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Nice of them to invalidate them - now - after they already passed them and Apple already used them in lawsuits - and won with them. But better late than never, I guess.

I'm hoping it's a sign of change within the Patent Office. If this becomes a regular occurrence I'll be extremely happy.

This isn't something that was initiated within the patent office. An external attorney filed a reexamination request, paid for it (thousands in fees), and included literally hundreds of pages of explanation as to why the patent should be struck down, with references to hundreds of pages of prior art. From that, it is much easier for an examiner to determine whether the patent should be struck down.

This is not something that a patent examiner has the tools, training, and, most importantly, time to do on initial application. So I wouldn't expect any changes from the patent office itself.

> This is not something that a patent examiner has the tools, training, and, most importantly, time to do on initial application.

... which then begs the question: If the USPTO cannot do adequate research for granting a valid patent, then why are they granting patents?

They have a mandate to grant patents. They have a certain budget to fulfill that mandate. I imagine (although I don't know) that they do the best they can to grant valid patents within those constraints.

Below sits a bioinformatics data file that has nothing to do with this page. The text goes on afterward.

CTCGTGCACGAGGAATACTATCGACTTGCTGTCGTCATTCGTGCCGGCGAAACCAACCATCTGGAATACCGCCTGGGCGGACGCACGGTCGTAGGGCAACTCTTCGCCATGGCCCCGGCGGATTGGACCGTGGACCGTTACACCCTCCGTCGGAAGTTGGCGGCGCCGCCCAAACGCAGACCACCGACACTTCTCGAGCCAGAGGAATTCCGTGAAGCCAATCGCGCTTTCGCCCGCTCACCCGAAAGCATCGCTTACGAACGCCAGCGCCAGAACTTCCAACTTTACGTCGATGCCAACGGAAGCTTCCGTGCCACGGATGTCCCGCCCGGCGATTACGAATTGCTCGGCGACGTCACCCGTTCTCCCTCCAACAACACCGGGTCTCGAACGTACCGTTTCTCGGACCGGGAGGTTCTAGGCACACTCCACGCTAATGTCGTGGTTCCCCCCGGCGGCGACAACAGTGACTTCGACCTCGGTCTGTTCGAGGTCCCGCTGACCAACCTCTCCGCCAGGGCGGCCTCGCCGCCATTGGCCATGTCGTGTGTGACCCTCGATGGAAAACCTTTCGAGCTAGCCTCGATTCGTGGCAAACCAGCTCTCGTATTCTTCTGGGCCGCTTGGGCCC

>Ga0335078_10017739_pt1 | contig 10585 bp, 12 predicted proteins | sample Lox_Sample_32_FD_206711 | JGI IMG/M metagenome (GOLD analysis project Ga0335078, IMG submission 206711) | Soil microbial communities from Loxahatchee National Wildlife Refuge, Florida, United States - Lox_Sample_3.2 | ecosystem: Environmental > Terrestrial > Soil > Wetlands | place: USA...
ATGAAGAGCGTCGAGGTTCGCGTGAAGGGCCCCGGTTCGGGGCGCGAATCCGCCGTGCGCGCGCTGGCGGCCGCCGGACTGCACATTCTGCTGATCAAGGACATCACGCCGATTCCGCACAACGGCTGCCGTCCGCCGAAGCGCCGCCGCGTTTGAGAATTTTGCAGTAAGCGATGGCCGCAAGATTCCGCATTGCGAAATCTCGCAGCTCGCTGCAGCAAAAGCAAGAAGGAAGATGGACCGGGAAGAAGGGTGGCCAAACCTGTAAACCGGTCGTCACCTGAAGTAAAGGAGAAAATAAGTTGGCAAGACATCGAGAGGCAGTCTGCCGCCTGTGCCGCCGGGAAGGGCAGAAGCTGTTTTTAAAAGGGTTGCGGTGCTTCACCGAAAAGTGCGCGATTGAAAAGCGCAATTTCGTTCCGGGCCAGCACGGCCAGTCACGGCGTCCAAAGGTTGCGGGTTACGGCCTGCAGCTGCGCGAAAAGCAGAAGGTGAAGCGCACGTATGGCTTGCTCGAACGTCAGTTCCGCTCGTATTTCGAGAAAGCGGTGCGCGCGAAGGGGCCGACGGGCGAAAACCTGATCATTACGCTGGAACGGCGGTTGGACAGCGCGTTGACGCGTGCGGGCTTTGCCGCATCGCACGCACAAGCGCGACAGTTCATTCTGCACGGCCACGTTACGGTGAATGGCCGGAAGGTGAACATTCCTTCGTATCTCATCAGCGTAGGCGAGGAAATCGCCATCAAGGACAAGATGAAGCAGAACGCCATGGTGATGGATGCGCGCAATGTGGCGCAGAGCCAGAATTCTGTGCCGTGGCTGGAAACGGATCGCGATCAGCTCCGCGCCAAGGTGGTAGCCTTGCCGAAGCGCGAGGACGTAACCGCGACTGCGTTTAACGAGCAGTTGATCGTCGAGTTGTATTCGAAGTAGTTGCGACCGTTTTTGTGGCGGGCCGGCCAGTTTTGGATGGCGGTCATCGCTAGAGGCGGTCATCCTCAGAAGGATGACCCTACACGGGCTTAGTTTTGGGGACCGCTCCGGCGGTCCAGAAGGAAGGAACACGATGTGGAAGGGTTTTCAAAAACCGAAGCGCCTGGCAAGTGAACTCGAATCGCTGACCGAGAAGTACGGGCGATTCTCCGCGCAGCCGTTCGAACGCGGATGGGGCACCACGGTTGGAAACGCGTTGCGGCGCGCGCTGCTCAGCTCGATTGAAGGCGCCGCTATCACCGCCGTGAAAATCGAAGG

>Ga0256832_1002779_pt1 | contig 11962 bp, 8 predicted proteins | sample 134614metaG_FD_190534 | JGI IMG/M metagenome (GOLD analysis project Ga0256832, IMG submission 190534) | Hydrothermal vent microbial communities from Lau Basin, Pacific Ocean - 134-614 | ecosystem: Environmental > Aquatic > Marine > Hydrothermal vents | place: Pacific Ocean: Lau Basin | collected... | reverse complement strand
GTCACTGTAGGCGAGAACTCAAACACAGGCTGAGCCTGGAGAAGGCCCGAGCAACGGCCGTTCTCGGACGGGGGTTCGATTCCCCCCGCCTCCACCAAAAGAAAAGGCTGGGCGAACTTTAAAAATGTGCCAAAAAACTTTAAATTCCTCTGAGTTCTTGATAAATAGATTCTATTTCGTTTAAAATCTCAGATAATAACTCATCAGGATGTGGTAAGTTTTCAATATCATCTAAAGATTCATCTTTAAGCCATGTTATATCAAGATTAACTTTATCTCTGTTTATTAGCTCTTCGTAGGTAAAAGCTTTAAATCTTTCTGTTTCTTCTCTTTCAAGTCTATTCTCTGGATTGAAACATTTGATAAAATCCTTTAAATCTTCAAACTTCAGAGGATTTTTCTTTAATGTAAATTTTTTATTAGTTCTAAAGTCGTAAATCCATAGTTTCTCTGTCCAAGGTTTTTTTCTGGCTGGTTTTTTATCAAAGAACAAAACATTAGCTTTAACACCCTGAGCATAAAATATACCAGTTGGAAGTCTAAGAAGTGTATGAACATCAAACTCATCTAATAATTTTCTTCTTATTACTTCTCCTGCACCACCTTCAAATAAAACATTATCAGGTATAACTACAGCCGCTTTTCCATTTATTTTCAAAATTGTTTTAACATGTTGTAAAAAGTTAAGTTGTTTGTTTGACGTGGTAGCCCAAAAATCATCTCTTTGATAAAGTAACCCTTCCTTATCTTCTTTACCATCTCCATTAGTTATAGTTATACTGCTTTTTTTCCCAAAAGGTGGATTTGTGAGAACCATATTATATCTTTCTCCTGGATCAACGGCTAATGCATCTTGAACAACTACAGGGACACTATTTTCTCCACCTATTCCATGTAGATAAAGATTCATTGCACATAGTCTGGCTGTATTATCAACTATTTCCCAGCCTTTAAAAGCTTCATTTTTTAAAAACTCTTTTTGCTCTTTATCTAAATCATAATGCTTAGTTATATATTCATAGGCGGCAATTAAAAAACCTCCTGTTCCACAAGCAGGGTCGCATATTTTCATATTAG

I don't think the patent office is under any obligation to grant any particular patent. If they are unable to properly process a patent application, the consequence should be a decade long backlog that forces lawmakers to make a more sensible law, not a mountain of bogus patents that are worse than useless.

Those fees, at least, should be charged back to the filer of the original patent, who should have supplied the necessary references in their initial patent application. Which they don't want to do, of course.

Companies should be securing clawbacks in patent settlements upon invalidation.

Does it work like that? If you were bootlegging during prohibition, and convicted, would your conviction be repealed afterwards? It was technically illegal at the time.

Maybe someone with more knowledge of law on here knows if this is the case with patent law or not.

rhizome appears to be talking about people negotiating settlement agreements where the payments are clawed back when a patent is later found invalid. This would take agreement on both sides before the settlement, and I doubt patent holders would go for it. Worth a try though.

Aha. That makes more sense. Thanks.

In your analogy, the activity was illegal until the law was changed. If a patent is declared invalid, then it shouldn't have been valid when it was used in prosecution, so it's logical for the defendant to ask for some kind of redress. Whether the law actually works like that, I don't know.

Seems to me like it would be hard to get the side who would lose in the clawback to agree to do that when they had the upper hand when the settlement was made.

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